Pomerol is one of the smallest appellations in Bordeaux and the only major one that does not have a classification system. This has given the wines of Pomerol a certain liberty, and today it is the price that the international wine trade is prepared to pay that creates the hierarchy in Pomerol. Three wines lead the listing: Lafleur, Pétrus and Le Pin with wines such as La Conseillante, L’Eglise Clinet, Trotanoy and Vieux Chateau Certan following closely behind.
The three leading wines are located on the limestone plateau of Pomerol, close to one another. This small plateau is home to the best wines and forms the epicenter of this 800-hectare appellation. Only three kilometers wide by four kilometers wide, there are about 150 different Pomerol chateaux but around 50 of them have less than one hectare of vines. There are a couple of exceptions, Chateau de Sales, one of the oldest and most beautiful estates with a real “chateau” has 47.5 hectares of vines and both Pétrus and Vieux Chateau Certan have over 12 hectares.
Pomerol remains however a peasant appellation with small houses and cellars and a confusing network of country lanes in which to get lost. It is not the most beautiful corner of Bordeaux, in spite of the worldwide fame of its wines. There is a little village of Catusseau with a decent restaurant, Michel Rolland’s wine laboratory and wine shop and a tobacconist; and the Wine Syndicate, Church and Primary School on the center of the plateau. After its makeover, Pétrus is easier to spot these days but if you do not have inside information, you could spend some frustrating time trying to find Lafleur, L’Eglise Clinet or Le Pin.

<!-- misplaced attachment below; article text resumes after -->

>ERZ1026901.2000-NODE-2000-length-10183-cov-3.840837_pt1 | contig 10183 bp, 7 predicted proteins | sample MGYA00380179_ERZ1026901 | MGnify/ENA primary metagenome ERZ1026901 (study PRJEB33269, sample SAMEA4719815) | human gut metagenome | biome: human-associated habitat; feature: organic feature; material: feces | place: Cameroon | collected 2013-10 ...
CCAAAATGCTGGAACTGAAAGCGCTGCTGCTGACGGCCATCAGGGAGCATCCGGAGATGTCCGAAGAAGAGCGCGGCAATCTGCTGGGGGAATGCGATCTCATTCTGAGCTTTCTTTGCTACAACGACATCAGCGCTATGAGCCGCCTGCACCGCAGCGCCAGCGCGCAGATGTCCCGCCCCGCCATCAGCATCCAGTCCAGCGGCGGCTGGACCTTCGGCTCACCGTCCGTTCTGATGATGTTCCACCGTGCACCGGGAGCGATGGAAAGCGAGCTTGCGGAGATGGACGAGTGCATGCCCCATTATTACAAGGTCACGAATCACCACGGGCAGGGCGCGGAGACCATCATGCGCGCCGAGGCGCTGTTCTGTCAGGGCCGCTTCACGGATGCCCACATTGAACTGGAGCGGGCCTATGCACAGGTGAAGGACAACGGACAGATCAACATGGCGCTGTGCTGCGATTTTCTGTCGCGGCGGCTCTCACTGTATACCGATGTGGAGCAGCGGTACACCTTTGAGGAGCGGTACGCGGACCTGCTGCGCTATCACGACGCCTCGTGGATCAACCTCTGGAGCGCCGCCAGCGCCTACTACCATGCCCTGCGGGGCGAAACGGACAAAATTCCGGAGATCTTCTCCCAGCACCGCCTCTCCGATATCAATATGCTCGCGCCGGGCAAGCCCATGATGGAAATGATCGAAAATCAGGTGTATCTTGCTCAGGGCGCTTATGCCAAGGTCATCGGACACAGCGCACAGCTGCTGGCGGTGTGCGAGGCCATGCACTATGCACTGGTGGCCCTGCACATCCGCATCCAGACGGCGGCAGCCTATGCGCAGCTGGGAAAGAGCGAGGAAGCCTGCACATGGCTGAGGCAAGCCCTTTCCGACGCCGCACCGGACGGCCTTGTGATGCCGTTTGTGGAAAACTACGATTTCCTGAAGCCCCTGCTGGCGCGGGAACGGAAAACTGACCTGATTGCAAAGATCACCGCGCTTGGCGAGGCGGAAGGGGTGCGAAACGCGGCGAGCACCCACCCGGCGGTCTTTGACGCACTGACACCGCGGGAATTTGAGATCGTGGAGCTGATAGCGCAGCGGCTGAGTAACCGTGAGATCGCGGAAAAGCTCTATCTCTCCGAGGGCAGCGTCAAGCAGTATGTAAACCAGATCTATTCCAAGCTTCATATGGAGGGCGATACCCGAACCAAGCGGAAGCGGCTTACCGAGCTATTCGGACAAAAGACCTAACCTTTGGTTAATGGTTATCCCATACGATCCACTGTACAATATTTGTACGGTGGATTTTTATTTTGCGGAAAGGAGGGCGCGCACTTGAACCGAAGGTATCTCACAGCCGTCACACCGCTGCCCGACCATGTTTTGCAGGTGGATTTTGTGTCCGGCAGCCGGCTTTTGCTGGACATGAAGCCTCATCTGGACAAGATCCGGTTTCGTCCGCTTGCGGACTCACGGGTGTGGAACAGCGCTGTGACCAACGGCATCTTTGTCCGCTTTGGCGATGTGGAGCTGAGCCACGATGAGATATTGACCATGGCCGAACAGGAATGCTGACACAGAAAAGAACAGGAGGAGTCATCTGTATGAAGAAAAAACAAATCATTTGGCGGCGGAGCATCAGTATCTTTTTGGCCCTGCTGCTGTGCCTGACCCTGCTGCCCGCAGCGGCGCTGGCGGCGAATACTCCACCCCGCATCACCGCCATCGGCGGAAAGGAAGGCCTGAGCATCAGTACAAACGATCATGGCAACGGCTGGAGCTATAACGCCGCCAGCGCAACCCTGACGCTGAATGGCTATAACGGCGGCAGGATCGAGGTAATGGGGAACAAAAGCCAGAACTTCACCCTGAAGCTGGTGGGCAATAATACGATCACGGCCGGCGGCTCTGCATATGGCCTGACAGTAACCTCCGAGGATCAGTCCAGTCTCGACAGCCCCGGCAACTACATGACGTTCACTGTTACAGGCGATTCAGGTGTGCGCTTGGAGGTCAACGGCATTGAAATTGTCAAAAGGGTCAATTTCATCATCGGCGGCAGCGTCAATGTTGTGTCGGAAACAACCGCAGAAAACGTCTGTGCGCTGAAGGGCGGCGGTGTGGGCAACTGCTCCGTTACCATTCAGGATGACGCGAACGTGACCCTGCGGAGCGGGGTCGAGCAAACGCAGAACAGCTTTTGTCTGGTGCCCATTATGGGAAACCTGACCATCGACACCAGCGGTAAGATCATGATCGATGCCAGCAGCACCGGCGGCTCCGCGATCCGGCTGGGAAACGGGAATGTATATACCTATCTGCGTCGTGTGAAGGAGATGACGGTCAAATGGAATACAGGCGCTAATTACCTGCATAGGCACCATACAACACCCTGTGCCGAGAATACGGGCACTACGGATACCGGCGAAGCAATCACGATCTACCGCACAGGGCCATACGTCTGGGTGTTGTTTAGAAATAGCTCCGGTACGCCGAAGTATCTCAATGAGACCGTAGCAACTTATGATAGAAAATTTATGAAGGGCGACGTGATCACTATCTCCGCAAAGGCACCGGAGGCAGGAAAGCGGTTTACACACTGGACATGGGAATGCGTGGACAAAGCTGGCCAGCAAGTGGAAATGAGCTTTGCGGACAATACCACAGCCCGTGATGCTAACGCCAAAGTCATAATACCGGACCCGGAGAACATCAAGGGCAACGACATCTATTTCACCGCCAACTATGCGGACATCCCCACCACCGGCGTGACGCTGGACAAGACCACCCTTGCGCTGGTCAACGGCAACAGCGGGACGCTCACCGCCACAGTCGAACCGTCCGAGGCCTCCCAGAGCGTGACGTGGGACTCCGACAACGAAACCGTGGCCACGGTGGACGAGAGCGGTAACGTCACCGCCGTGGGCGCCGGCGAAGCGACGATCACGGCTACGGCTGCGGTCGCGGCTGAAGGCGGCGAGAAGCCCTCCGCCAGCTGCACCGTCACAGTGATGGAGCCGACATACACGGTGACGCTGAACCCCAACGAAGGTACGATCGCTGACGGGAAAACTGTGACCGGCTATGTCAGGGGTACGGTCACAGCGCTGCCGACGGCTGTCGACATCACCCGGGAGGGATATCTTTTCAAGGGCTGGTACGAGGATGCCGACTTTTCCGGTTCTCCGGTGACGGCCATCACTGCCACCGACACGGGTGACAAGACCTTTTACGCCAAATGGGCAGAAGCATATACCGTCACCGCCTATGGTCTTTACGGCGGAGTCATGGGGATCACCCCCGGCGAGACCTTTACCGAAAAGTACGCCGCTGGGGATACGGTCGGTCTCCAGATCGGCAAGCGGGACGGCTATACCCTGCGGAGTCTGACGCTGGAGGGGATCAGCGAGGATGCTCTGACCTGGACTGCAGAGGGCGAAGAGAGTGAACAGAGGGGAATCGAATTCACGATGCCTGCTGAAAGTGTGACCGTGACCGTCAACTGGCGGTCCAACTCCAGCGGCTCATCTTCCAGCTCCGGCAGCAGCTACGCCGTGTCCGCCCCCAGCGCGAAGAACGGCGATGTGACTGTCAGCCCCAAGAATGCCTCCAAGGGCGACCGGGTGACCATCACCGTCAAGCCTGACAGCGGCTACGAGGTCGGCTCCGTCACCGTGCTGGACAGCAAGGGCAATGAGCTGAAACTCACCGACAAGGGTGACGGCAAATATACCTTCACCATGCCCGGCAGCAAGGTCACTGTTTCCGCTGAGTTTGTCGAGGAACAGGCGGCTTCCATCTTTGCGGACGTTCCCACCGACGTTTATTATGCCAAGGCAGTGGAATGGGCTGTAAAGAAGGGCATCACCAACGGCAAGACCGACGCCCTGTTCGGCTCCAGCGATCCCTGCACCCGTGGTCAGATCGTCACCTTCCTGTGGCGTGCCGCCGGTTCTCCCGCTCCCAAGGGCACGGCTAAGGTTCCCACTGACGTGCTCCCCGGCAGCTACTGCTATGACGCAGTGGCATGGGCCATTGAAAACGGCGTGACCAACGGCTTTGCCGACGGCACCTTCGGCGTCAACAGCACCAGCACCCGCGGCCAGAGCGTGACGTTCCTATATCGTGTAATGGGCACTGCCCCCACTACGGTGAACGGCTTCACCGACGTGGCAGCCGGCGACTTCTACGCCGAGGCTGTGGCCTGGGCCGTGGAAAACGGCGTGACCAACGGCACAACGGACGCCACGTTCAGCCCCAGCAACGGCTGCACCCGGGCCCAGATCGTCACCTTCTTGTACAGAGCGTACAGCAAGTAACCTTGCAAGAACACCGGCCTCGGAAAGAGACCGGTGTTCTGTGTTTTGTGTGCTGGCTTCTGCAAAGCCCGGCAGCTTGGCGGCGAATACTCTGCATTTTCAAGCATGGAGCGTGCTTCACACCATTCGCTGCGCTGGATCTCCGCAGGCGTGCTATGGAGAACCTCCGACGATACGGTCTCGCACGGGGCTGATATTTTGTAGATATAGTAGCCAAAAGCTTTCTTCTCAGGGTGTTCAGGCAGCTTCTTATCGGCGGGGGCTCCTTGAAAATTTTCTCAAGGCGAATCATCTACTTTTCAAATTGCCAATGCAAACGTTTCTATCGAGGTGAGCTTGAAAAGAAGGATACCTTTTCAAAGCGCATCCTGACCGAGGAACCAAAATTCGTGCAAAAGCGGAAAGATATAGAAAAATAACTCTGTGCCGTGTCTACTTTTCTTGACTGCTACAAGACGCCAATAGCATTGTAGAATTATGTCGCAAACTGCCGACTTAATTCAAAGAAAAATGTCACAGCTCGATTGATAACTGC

Pomerol developed much later than St. Emilion, with the first planted vines dating back to the 18th century. It was on the pilgrimage route to Santiago de Compostella as evidenced by the Scallop shell of St. James found on several markers and the region’s wine guild, the Hospitaliers of Pomerol. Thanks to its proximity to the major town of Libourne, Pomerol wines were shipped all over Europe (they are still particularly popular in Belgium) but did not gain the cachet that they hold today until after the Second World War.
The soils of Pomerol are on a bedrock of limestone with sand and gravel top soils. To the north and the west of the appellations, the vineyards are planted on alluvial soils, sand and gravel. Only Pétrus has the anomaly of a basin of blue clay that is unique to the domain. The main grape variety is Merlot (Pétrus and Le Pin are made only from Merlot grapes) with Cabernet Franc as the second most important grape. Cabernet Franc plays an important role in the wines of Lafleur and Vieux Chateau Certan especially.
The wines of Pomerol are prized for their rich fruit flavours, round structure, soft tannins, flavours of chocolate and coffee and their ability to age well. They pair well with game, pork, Ahi tuna, cep mushrooms and of course truffles.
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